Synthetic insecticides are usually utilized to reduce damages caused by insects that destroy crops or transmit diseases. To be effective, an insecticide should be lethal to the majority of the individuals in a normal wild population. However, the insecticide can lose its efficacy, thus many pest populations developed resistance to the toxic effects [8]. This key point is only a further example of the consequences of human tendency to amplify the natural resources beyond any limit in order to obtain the maximum of the effects and not considering the consequences. The problem is inherent: the resistance is related to a massive and persistent use of pesticides, exactly like for antibiotics in microorganisms. Many species have resistant populations, which can resist to one or many treatments [9]. In the moment of the insecticide use, some individuals result resistant. Sensitive insects exposed to the insecticide will die, except the few resistant ones, which can continue to develop and proliferate. Continuing the use, they will be favored. More use of pesticide fuels the dominance of resistant populations. The consequence of the mechanism is that, in the right time, insecticides, once effective, are not sufficient in controlling insects [10]. Nowadays, the above definitions risk to be insufficient to describe the complex system that generates the resistance phenomenon to insecticides or the absence of any real efficacy in control of insect pests. The solution can be considered simply as “find the best weapon to kill the bacterium and solve the problem,” as so far mainly considered. As in the general medicine, where the “chemical magic bullet” was considered the central solution for any disease, this approach is nowadays in crisis because the physiologic aspects are more complex and complicated by interactions at several levels. Resistance is the consequence of a series of events.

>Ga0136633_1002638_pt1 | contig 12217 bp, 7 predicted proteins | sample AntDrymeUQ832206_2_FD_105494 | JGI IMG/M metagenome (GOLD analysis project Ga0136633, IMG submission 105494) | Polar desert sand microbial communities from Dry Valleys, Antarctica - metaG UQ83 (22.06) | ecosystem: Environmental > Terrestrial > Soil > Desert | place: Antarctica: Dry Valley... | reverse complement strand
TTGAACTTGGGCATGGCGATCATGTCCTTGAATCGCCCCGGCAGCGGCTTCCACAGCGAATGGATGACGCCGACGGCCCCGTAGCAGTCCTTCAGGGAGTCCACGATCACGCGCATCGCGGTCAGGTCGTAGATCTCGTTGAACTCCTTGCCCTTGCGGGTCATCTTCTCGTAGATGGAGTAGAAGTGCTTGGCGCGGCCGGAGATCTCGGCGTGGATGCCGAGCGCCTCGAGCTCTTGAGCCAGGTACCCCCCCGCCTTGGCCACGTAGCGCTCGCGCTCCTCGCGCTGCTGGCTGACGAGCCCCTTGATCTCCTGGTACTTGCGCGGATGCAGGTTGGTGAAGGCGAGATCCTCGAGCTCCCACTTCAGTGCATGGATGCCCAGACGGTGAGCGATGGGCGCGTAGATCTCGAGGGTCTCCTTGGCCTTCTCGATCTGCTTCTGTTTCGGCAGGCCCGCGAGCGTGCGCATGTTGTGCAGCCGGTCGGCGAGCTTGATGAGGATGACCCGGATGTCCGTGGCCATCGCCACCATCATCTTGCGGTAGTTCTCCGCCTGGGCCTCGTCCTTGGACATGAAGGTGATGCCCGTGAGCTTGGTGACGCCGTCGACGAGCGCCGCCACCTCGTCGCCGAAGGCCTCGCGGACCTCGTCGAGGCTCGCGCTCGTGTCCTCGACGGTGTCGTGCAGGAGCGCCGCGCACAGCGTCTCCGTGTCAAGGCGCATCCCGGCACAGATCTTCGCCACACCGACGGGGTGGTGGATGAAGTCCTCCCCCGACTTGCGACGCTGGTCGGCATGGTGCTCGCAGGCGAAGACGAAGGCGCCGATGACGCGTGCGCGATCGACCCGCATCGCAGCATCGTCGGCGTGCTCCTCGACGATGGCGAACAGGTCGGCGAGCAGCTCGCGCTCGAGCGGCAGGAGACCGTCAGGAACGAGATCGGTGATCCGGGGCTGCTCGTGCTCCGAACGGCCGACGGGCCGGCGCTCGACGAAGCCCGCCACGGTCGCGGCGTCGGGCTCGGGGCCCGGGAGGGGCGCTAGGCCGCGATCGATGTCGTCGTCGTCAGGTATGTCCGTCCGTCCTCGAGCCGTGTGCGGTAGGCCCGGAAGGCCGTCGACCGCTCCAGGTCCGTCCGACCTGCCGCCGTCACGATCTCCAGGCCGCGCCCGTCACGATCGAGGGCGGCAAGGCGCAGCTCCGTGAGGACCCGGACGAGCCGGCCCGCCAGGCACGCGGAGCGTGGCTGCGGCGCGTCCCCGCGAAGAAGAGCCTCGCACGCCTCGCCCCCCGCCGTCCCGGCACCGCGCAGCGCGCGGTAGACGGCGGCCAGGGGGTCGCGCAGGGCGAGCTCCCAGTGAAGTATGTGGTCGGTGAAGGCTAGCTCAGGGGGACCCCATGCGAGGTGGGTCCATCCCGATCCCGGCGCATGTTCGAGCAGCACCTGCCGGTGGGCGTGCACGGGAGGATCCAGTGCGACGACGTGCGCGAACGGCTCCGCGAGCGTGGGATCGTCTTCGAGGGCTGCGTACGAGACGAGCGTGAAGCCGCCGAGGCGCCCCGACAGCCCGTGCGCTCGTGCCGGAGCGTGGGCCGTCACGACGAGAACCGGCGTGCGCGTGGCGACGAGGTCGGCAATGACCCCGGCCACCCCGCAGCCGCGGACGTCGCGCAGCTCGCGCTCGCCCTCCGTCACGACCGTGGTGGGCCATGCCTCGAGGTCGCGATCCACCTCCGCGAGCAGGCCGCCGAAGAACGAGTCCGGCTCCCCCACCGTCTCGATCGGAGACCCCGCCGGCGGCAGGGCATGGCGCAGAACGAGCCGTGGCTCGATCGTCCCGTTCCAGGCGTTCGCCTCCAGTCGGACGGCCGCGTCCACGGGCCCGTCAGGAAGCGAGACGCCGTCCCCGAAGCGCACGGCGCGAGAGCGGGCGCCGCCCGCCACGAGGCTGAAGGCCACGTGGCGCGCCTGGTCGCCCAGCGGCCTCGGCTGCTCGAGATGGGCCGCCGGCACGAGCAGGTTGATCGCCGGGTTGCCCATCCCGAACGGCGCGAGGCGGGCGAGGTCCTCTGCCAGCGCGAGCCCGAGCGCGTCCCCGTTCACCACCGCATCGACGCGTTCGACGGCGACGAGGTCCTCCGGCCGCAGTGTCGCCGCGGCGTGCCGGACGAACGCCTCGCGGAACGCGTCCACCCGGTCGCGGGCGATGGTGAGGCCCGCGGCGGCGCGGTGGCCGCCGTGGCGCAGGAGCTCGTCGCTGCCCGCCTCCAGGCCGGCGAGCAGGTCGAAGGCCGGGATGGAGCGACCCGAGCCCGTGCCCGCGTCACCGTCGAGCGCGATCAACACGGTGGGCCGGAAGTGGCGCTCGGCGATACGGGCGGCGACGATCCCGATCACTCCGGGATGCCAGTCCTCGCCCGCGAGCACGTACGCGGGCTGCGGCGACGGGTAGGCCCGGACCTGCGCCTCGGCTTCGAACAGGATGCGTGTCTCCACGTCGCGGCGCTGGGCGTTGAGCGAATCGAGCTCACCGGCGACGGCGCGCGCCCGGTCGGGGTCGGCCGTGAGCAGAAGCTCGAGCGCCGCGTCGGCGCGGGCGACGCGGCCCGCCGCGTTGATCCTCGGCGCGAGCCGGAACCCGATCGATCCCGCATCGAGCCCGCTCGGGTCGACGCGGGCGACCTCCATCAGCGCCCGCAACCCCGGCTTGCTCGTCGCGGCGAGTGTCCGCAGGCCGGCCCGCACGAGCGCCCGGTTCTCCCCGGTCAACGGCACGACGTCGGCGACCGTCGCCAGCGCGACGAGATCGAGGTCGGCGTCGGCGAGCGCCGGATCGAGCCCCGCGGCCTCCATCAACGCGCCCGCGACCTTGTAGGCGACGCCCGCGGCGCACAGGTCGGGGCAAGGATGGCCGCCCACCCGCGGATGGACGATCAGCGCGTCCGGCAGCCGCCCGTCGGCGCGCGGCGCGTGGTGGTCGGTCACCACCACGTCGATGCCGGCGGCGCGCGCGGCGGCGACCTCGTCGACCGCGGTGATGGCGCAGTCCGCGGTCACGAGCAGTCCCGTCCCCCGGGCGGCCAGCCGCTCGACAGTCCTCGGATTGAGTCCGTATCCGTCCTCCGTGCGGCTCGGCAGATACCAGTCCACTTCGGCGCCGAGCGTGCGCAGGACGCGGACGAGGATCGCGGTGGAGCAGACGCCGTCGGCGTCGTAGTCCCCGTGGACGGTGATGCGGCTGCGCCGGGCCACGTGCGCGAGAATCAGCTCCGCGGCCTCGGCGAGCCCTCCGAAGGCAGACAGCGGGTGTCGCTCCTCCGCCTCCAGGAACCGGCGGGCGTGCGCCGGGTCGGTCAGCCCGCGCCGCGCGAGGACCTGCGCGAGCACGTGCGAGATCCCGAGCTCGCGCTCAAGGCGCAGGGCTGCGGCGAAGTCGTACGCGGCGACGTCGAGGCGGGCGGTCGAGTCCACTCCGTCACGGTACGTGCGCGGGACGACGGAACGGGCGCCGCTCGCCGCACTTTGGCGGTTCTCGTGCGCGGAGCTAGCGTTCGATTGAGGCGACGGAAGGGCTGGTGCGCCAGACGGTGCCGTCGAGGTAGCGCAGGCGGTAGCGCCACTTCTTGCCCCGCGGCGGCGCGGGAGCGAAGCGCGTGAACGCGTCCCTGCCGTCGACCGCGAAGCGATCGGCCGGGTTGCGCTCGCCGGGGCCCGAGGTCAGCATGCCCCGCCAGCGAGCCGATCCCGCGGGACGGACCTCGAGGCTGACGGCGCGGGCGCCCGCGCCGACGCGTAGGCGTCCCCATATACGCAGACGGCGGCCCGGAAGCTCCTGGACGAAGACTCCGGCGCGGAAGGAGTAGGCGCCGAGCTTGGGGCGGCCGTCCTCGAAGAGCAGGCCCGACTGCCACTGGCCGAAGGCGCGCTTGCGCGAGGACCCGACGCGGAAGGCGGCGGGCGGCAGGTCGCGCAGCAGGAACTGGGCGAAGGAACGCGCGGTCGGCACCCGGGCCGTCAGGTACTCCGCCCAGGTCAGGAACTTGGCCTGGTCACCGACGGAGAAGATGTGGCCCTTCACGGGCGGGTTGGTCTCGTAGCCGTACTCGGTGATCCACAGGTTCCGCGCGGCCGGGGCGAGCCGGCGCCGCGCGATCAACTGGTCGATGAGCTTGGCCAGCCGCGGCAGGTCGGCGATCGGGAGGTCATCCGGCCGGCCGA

This chapter attempts to overcome the paradigm substance replay of organism resistance, in favor of a more complex approach, leading to integrated pest management. A focus on two current vector-borne emergencies was provided.


2. A new situation

So far, much attention of research and public concern was focused on vector-borne human diseases in order to eradicate their presence and to save as many lives as possible [11]. However, if the resistance will affect our life supports, the surviving struggle will be in balance due to two key factors: resistance to many pesticides and/or the impossibility of using current effective substances because of the consequences of the effects on environment. Even pyrethroids are now considered dangerous for nontarget animals since they can impair memory and movement [12]. Currently, we have to face new epidemic emergencies due to several factors (including climate change) concerning crops and livestock. Insects are vectors of important diseases involving nonhuman targets, causing important effects on plants and animals of strategic economic relevance. Recently, some of such diseases are of increasing concern to the general population, attracting a level of attention never experimented before and generating great alarms for the consequences of their rapid diffusion. The economic negative effects are enormous, and the damages on the local economic system are dramatic. Agricultural production must increases in relation to the needs of world population. However, losses due to arthropod pests account now for around 20–30% of the production [13]. Insect damages are important in the field and in the stored products. Agricultural production resorts to the use of a large quantity of insecticides to raise production and preservation of foodstuff. According to the increasing needs, the use of insecticides has increased even more than necessary, although it was demonstrated that the excessive and inappropriate use of synthetic pesticides is frequently even counterproductive. Effects are not limited to the treated field, involving undesirable consequences on public health and environment. Current pesticide pollution of Adige valley in Northern Italy, due to the continuous heavy treatments of apple monoculture, is a clear example. The introduction of OGM did not afford solutions, inducing additional problems to farmers.